Tell us about a place you like in Japan.
The Kiyomizu-Zaka road, leading up to Kiyomizu temple. There is a lovely (and delicious!) mix of traditional and contemporary cooking. Plus there is a combination of new and classic architecture, making the walk to Kiyomizu temple very pleasant.
What did you like about your time in Japan?
Catching up with friends (Kanae and Miyuki) as well as making a new friend (Yoko). Kanae spent much of her time showing me around Osaka and Kyoto, as did Miyuki and Yoko.
From your photos, it looks like you’ve spent some time in Hiroshima. Can you tell us about that?
I caught the shinkansen and visited Hiroshima overnight. It was great to see more of the countryside on the way. At the Peace Museum, one of the volunteer guides told me a touching tale about how the Hiroshima tram company got the services running just three days after the bombing. Afterwards I went to a little restaurant, and ordered something in poor Japanese. The kind waitress said “Oh yes, I can help you with that”… in perfect English!
What interests you about Japan?
Aikido. Japan is the source of Aikido, and I’m interested in the way it brings together intention, attention, focus and self defense.
How is life in Japan different to life in Adelaide?
The level of neatness in Japan is one difference. I can't recall seeing any graffiti of any kind while I was there.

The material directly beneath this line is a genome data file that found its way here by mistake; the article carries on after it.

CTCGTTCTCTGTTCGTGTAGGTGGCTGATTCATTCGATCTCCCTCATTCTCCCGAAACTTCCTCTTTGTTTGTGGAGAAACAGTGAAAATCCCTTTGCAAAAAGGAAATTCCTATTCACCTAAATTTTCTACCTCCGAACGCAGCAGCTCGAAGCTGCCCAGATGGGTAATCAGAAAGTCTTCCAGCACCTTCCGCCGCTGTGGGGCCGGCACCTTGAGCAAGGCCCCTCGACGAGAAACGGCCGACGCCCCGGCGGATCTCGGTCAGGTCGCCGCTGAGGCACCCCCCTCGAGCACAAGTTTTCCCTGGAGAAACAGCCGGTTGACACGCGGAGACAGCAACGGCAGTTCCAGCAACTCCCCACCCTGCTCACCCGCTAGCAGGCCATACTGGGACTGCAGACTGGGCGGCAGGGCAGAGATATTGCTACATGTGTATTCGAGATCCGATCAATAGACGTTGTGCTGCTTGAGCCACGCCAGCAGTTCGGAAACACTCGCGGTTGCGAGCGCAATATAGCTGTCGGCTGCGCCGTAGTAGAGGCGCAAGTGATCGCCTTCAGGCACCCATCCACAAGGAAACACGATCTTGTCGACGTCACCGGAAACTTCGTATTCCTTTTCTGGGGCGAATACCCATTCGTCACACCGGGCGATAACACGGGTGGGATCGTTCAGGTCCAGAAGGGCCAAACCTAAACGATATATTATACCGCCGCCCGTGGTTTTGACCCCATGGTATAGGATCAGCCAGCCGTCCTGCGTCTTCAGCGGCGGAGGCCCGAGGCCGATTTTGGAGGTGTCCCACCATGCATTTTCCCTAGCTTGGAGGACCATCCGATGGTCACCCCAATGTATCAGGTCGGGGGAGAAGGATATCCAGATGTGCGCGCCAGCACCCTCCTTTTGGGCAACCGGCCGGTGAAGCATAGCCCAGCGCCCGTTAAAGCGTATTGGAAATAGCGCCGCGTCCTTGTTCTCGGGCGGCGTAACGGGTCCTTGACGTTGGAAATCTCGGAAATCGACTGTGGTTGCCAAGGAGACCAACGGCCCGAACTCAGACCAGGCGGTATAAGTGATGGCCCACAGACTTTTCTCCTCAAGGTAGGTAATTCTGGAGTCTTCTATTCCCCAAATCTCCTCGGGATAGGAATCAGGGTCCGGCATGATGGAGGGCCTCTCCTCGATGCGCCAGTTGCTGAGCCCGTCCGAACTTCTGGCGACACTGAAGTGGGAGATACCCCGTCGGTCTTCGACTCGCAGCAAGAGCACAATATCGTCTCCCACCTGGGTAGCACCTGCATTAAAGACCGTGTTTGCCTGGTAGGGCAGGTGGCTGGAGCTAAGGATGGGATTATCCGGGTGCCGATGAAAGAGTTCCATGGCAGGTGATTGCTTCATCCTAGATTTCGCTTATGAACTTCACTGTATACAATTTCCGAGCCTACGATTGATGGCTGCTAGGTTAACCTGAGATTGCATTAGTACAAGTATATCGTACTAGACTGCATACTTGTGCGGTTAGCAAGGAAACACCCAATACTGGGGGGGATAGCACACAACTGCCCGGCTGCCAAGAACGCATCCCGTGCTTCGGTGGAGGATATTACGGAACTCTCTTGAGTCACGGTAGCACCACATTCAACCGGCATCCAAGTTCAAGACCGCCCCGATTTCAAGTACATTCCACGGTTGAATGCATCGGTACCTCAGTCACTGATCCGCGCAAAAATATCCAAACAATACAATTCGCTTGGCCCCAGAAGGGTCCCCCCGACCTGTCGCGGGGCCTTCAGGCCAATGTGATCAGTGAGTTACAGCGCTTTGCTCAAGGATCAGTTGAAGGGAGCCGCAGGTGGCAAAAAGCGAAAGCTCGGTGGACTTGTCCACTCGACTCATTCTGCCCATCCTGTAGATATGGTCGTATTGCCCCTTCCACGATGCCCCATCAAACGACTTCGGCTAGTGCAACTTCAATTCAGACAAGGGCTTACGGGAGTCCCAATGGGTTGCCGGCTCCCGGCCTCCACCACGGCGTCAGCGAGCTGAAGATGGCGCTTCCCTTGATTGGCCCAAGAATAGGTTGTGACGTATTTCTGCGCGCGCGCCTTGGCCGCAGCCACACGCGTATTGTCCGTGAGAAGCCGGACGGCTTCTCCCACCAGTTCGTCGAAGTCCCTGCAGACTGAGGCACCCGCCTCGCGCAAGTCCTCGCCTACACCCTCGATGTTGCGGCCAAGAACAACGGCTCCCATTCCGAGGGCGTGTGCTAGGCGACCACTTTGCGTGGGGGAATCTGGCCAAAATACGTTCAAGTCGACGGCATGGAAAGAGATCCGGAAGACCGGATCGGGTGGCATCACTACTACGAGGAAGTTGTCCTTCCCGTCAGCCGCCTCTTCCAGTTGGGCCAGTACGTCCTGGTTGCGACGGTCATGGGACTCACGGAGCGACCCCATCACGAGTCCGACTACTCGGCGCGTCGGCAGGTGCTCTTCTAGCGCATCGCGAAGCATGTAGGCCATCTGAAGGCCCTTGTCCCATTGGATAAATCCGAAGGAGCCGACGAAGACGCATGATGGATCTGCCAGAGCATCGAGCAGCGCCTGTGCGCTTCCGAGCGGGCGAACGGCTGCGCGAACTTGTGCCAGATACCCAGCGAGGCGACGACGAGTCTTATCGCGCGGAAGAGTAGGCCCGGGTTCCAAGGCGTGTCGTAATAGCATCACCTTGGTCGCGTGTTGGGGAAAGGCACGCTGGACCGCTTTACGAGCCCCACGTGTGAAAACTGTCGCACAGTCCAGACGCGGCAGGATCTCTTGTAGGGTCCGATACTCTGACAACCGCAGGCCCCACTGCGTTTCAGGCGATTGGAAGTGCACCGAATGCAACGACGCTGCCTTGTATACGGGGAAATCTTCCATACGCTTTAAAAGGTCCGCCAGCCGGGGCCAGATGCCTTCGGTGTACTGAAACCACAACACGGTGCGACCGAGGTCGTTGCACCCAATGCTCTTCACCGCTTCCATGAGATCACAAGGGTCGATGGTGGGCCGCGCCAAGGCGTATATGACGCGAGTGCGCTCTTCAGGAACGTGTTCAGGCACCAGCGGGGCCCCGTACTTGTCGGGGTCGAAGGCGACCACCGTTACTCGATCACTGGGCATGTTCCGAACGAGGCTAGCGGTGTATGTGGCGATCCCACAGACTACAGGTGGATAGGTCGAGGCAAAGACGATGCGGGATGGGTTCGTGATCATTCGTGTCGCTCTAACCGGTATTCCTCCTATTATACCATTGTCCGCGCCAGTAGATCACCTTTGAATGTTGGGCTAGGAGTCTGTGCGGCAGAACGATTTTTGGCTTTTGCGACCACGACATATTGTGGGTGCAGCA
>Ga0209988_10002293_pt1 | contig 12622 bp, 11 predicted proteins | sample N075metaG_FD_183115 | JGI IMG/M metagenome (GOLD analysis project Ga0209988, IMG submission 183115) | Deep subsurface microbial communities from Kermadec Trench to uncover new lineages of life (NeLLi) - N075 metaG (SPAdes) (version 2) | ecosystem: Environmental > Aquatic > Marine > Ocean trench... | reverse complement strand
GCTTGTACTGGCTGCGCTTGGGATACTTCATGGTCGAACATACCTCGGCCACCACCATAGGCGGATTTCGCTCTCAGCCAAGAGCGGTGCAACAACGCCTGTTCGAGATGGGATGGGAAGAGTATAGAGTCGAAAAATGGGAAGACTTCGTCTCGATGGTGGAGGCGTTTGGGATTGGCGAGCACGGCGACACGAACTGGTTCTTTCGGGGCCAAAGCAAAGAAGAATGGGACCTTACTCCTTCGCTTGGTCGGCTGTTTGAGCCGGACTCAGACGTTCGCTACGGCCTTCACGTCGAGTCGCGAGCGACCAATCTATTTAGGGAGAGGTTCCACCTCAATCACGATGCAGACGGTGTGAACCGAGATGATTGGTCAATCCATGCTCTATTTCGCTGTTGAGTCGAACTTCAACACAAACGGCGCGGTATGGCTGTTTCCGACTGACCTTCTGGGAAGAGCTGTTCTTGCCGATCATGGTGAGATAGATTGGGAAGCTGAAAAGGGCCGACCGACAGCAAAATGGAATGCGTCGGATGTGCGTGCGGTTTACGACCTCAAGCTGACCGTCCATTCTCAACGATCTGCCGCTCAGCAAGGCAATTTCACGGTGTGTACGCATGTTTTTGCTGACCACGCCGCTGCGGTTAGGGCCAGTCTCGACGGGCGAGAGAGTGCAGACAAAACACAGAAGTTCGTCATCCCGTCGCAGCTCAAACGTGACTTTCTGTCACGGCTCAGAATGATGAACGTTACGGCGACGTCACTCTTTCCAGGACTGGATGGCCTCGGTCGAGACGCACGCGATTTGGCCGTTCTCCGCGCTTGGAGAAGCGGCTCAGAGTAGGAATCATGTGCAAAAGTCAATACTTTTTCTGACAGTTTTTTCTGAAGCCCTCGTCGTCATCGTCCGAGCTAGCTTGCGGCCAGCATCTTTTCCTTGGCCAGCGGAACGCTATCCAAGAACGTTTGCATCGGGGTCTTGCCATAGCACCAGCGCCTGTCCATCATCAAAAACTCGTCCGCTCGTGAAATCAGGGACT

How does Japan influence your life at present?
I am learning Japanese to gain a better understanding of martial arts terminology, plus the concepts of “wabi-sabi” (a modest, simple beauty or elegance) and “ichi-go ichi-e” (once in a lifetime). “Ichi-go ichi-e” (relating to martial arts) means it’s better to complete a technique or task rather than "halt and reset". You should just do the task at hand, then move on to the next one.
How do you imagine your future in relation to Japan?
Personal development in Aikido will be a key part of my training. Also, speaking as an amateur photographer, Japan is a visual treat!
Tell us something memorable about your time in Japan.
Giving away those little clip-on koalas to Japanese people I'd met. The warmth and friendliness I saw at such a simple act confirmed we have so much in common.
Edited: November 2012